The 1944 Lincoln Cent - The 1944 Lincoln Penny Value

The 1944 Lincoln penny that contains a D mint mark was made in Denver, and as such is slightly more valuable. The most valuable pennies and coins in general were struck in the San Francisco Mint.  However, in this case, the Denver Mint 1944 penny is more valuable than the San Francisco one; we’ll explain more in the following paragraphs.

Furthermore, the grade of the coin is essential when it comes to its value as well. Any coin with a grade of MS 60 upwards is significantly more valuable than, for example, pennies and coins deemed to be of fine or good condition.

And, of course, if a coin is uncirculated (was never released into public use, or circulation), or if it’s a proof example, the value will increase significantly. Moreover, contrary to popular belief, error 1944 Lincoln pennies are also highly valuable. Let’s take a look at the approximate numbers for June 2023;

Grade 1944-D 1944-D/S
MS65 $2 $715
MS64 $0.60 $488
MS63 $0.40 $422
MS62 $0.30 $370
MS61 $0.27 $358
MS60 $0.25 $338

You can also take a look at this 1944 Lincoln Wheat penny chart of different value that depend very much on the condition of the coin;

Date Good Extremely Fine (EF) Uncirculated
1944 Wheat Penny 0.05




$.50-$12, (grade-dependent)
1944 Wheat Penny D 0.05 $0.20


$.40-$10 (grade-dependent)
1944 Wheat Penny S 0.05 $0.20 $.75-$10 (grade-dependent)

The USA Coin Book estimated the value of the 1944 Lincoln-D penny to be an average value of 81 USD. For a very fine condition, the estimated value is 115 USD, and for an extremely fine condition penny, one can get 203 USD, according to the current market. An uncirculated 1944-D Lincoln penny is worth 519 USD, while a brilliant uncirculated one is worth around 800 USD, on average. Furthermore, the 1944 Lincoln-S penny is estimated to be of an average value between 0.11 USD, and 4.63 USD (brilliant uncirculated), according to the current market. Let’s take a look at the highest estimated value of the 1944 Lincoln penny, up to June 2023;

  • The highest value of a 1944 Lincoln penny for a grade of MS 68 has reached 13,000 USD.  

The 1944 Lincoln Cent - 1944 Lincoln penny grade of MS 68


  • The highest value of a 1944 Steel Lincoln penny (est. 25-30 known), has reached 185,000 USD, for a grade MS 64.

The 1944 Lincoln Cent - 1944 Steel Lincoln penny

  • The highest value of a 1944 Lincoln-D penny has reached 9,500 USD, for a grade MS 68.

1944 Lincoln-D penny MS 68

  • The highest value of a 1944 Lincoln-D Steel penny (est. 7 known), has reached 90,000 USD, for a grade MS 63.

The 1944 Lincoln Cent - 1944 Lincoln-D Steel penny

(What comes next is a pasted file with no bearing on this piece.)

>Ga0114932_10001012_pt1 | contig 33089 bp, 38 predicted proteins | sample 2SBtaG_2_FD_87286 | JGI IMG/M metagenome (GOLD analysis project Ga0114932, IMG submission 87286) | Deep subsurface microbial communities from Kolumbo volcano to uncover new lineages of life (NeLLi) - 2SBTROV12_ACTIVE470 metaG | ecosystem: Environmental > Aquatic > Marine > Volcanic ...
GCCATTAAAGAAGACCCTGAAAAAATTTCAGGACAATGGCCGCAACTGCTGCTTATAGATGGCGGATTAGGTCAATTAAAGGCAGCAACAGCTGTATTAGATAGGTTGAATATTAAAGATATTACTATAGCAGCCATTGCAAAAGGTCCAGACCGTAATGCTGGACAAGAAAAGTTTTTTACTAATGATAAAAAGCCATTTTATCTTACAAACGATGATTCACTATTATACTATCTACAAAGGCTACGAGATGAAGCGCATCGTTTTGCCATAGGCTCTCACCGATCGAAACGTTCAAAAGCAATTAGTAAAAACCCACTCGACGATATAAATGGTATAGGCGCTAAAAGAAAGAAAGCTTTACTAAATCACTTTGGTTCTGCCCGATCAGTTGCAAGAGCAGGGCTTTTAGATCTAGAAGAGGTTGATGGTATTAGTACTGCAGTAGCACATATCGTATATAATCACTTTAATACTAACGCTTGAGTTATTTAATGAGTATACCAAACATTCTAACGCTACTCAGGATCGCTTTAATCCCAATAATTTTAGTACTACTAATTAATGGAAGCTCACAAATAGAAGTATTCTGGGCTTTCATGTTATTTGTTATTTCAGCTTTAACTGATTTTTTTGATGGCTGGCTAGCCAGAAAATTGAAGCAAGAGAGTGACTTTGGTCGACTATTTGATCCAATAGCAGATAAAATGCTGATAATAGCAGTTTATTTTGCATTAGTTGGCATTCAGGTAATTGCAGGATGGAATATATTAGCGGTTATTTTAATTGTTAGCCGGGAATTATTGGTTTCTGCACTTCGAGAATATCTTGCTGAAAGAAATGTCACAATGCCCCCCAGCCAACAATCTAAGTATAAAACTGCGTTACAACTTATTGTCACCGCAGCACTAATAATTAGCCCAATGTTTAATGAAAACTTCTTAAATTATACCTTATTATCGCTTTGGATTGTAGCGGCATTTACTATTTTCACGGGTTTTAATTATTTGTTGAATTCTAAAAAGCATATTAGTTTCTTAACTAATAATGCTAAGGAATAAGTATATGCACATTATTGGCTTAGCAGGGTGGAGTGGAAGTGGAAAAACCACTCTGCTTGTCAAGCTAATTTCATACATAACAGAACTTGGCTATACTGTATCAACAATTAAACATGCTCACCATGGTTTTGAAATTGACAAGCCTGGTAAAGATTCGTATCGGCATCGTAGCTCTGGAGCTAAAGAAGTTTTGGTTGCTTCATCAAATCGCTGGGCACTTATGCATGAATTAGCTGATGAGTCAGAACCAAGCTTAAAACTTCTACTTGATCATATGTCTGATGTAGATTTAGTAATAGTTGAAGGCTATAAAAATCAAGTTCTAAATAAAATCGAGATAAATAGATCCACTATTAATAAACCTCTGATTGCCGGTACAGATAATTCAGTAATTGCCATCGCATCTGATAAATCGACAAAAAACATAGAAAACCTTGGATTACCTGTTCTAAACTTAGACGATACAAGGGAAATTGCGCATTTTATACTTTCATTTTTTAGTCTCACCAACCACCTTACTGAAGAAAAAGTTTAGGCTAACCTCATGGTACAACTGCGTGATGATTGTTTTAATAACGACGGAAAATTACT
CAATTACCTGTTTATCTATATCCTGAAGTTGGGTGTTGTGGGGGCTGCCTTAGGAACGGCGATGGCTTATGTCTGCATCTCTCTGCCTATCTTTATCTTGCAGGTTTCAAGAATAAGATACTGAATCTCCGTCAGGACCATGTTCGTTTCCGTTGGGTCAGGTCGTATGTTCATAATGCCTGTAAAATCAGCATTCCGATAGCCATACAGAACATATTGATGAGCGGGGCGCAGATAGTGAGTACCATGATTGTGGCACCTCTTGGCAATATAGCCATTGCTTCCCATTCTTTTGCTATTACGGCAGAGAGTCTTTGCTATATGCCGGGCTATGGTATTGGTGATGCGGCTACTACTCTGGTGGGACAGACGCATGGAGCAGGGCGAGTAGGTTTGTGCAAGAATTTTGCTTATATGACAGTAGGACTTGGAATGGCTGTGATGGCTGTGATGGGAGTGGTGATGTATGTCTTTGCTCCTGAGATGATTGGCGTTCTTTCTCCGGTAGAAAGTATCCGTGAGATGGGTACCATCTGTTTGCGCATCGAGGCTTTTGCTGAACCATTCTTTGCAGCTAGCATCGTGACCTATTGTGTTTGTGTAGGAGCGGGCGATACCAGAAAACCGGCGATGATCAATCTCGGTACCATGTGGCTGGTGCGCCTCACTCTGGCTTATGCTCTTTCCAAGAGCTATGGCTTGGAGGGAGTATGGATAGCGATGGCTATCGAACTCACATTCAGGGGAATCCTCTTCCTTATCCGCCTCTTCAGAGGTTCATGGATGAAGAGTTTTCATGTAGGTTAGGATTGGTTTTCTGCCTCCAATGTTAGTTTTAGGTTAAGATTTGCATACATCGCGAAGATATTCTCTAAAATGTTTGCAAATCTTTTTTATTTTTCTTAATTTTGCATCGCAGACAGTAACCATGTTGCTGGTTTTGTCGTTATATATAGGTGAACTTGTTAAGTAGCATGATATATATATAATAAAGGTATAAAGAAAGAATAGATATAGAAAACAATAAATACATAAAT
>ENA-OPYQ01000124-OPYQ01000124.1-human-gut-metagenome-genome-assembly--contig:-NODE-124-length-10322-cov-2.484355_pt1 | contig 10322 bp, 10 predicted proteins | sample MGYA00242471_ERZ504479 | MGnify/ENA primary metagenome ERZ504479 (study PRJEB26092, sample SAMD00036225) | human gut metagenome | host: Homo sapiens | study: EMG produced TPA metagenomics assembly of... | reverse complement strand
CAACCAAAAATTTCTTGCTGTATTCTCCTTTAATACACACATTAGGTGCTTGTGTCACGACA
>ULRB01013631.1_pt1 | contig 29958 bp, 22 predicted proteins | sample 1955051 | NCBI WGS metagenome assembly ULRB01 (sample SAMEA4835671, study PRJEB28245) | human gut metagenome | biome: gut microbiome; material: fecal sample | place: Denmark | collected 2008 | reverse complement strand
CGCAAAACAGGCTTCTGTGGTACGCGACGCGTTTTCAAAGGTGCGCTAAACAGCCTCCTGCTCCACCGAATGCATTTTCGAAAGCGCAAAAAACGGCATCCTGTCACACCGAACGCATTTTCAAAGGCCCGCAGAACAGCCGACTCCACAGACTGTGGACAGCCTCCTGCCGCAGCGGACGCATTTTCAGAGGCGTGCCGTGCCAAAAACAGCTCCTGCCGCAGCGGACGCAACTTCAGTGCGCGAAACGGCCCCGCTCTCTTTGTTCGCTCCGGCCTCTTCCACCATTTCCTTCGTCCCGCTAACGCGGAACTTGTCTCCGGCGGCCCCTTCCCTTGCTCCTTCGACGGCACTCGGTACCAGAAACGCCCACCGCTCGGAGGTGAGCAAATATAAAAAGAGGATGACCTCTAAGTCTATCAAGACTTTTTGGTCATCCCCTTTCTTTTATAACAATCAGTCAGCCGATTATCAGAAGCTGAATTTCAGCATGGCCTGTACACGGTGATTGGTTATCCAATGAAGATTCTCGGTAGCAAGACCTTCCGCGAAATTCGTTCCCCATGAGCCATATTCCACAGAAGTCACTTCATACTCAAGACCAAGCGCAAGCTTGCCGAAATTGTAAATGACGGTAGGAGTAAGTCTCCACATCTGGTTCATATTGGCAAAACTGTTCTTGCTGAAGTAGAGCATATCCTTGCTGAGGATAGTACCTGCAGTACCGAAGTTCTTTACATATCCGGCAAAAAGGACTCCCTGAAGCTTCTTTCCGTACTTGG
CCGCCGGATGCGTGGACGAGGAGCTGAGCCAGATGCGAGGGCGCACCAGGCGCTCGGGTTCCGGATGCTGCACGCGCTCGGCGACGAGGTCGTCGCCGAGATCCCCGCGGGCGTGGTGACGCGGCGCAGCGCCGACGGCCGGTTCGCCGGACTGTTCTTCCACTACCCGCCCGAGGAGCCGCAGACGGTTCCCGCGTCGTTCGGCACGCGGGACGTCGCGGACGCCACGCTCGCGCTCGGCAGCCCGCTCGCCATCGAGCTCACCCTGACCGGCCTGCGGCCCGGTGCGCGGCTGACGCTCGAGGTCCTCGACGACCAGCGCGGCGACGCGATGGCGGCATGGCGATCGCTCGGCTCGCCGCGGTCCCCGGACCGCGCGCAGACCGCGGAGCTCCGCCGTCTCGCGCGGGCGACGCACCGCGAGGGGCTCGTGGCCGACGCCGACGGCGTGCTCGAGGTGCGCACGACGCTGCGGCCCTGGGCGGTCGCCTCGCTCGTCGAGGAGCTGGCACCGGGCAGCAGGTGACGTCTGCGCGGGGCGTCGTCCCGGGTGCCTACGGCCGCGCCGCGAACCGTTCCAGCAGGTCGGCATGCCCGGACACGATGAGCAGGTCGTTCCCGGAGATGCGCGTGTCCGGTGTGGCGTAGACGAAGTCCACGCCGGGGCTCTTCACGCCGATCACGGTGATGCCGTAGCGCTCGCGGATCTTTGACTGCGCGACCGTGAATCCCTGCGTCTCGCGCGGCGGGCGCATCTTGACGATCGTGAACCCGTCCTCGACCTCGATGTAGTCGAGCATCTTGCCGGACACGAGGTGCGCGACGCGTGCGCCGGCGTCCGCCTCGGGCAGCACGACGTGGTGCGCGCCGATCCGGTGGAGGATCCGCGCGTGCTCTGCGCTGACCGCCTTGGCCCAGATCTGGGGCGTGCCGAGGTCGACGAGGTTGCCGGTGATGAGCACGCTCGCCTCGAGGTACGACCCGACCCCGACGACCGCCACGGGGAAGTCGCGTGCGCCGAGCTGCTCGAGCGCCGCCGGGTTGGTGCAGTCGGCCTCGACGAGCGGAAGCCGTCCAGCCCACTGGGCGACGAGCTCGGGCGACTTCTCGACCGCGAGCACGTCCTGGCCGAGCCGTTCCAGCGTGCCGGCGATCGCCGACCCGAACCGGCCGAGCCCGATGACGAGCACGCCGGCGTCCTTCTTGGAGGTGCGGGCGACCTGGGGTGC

• The highest value of a 1944 Lincoln D/S penny has reached 57,000 USD, for a grade MS 67.

The 1944 Lincoln Cent - 1944 Lincoln-D Steel penny

  • The highest value of a 1944 Lincoln-S penny has reached 1850 USD, for a grade MS 67.

The 1944 Lincoln Cent - 1944 Lincoln-S penny

  • The highest value of a 1944 Lincoln-S Steel penny (est. 2 known), has reached 475,000 USD, for a grade MS 66 (the auction record is $408,000.00). This 1944-S Zinc-Coated Steel Lincoln Cent is highly valued due to its rarity and exceptional condition. It is an error coin, which means it was mistakenly produced with the wrong material. In this case, a leftover zinc-coated steel blank from 1943 was used instead of the expected copper, resulting in a “steelie” penny in a year when they weren’t meant to be made.Moreover, it’s the only Mint State (a high quality grade) example known of this specific error from the San Francisco mint, making it exceptionally rare. The coin is also preserved remarkably well and shows splendid luster, adding to its desirability. The coin sold previously in 1983 and 2018, but this specific piece stands out for its pristine condition and rarity.This Lincoln Cent is known as the finest “steelie” cent from any U.S. mint, making it a unique opportunity for collectors. As with any collector’s item, scarcity and condition are primary drivers of value, hence its high price.

The 1944 Lincoln Cent - 1944 Lincoln-S Steel penny

The Rarity of the 1944 Lincoln Penny

As we previously mentioned, the 1944 Lincoln penny was minted in hundreds of millions of specimens. These numbers don’t really show a true rarity when it comes to coins, especially the most valuable ones. Nevertheless, the 1944 penny has a high collector value for several reasons; it is over 75 years old, to put it like this, and it is overall infrequently seen by coin collectors. The rarest variety of the 1944 Lincoln penny is the 1944-D over D, as well as the 1944 steel/zinc penny. 

The 1944 Lincoln penny made out of steel is so rare that only around 30 of them are known to the global coin-collecting community. That is the reason behind the whopping 185,000 USD, evaluated for the 1944 Steel Lincoln penny, and the 475,000 USD for the extremely rare 1944 Lincoln-S Steel penny

Where to Find/Purchase 1944 Lincoln Penny?

Coming across a 1944 Lincoln penny isn’t as easy as it may seem at first, especially considering the high mintage numbers. Nevertheless, the hunt has been made easy by several online and local purchasing options, so let’s take a look at some of the best;

  • eBay – this is one of the best options for finding a good-condition 1944 Lincoln penny, mostly because it is like a giant online feal market. Now, because not every purchase on eBay is safe and reliable, we urge you to stay safe and be informed regarding whom you’re buying from, and what is it that you’re getting. Make sure to arm yourself with relevant information, so do your research and know what you’re looking for.
  • Etsy – if eBay is not your thing, then maybe you should try exploring Etsy for exceptional examples of the 1944 Lincoln penny. This is a more reliable and safe option for online purchasing of rare coins, especially because the prices vary and there is something for everyone’s budget. 
  • Antique coin shops – and if searching through the Internet isn’t your cup of tea either, we urge you to try out some of your local antique coin shops. Sometimes, the face-to-face experience is probably the best, especially if you know what to look for. Looking at a coin directly can sometimes reveal some wear and tear that would normally be hidden in images posted online.